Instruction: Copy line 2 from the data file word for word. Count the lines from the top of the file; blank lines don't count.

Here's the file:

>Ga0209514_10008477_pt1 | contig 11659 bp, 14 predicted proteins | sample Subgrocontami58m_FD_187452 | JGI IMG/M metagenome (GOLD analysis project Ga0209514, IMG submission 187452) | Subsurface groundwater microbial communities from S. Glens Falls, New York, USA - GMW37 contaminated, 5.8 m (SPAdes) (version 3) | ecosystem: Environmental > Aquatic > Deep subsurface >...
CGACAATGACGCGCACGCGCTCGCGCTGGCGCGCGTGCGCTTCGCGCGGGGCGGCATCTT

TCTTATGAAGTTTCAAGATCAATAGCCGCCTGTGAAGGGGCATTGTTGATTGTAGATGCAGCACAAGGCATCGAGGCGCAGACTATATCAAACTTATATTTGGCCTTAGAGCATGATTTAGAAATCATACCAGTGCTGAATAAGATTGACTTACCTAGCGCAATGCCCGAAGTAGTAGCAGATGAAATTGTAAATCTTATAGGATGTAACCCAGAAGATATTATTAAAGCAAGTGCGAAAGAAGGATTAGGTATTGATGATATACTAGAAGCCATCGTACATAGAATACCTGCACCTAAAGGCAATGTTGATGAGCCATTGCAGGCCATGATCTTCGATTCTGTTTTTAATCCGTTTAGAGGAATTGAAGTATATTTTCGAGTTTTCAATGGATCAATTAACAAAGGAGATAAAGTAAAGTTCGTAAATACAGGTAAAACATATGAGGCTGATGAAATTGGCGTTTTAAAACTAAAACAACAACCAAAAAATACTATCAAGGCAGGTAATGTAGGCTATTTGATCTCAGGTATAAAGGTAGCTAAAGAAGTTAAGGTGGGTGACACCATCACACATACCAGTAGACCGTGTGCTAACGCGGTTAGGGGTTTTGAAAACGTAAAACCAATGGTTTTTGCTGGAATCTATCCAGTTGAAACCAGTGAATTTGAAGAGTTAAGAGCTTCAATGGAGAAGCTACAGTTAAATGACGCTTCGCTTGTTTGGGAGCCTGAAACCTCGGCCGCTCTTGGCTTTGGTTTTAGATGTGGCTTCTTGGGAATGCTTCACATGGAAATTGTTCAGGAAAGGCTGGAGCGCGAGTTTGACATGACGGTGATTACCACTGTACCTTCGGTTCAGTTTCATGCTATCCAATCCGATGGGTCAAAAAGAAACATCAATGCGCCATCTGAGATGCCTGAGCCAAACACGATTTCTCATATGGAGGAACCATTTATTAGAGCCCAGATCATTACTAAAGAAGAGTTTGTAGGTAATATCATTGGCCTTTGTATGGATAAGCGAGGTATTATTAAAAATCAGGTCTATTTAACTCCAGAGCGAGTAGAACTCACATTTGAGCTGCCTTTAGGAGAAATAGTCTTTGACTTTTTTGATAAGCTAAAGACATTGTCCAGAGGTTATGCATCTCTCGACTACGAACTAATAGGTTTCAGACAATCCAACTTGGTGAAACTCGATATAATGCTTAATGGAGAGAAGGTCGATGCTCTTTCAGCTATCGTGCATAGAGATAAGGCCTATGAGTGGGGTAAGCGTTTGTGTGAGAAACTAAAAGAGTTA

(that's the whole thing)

CGACAATGACGCGCACGCGCTCGCGCTGGCGCGCGTGCGCTTCGCGCGGGGCGGCATCTT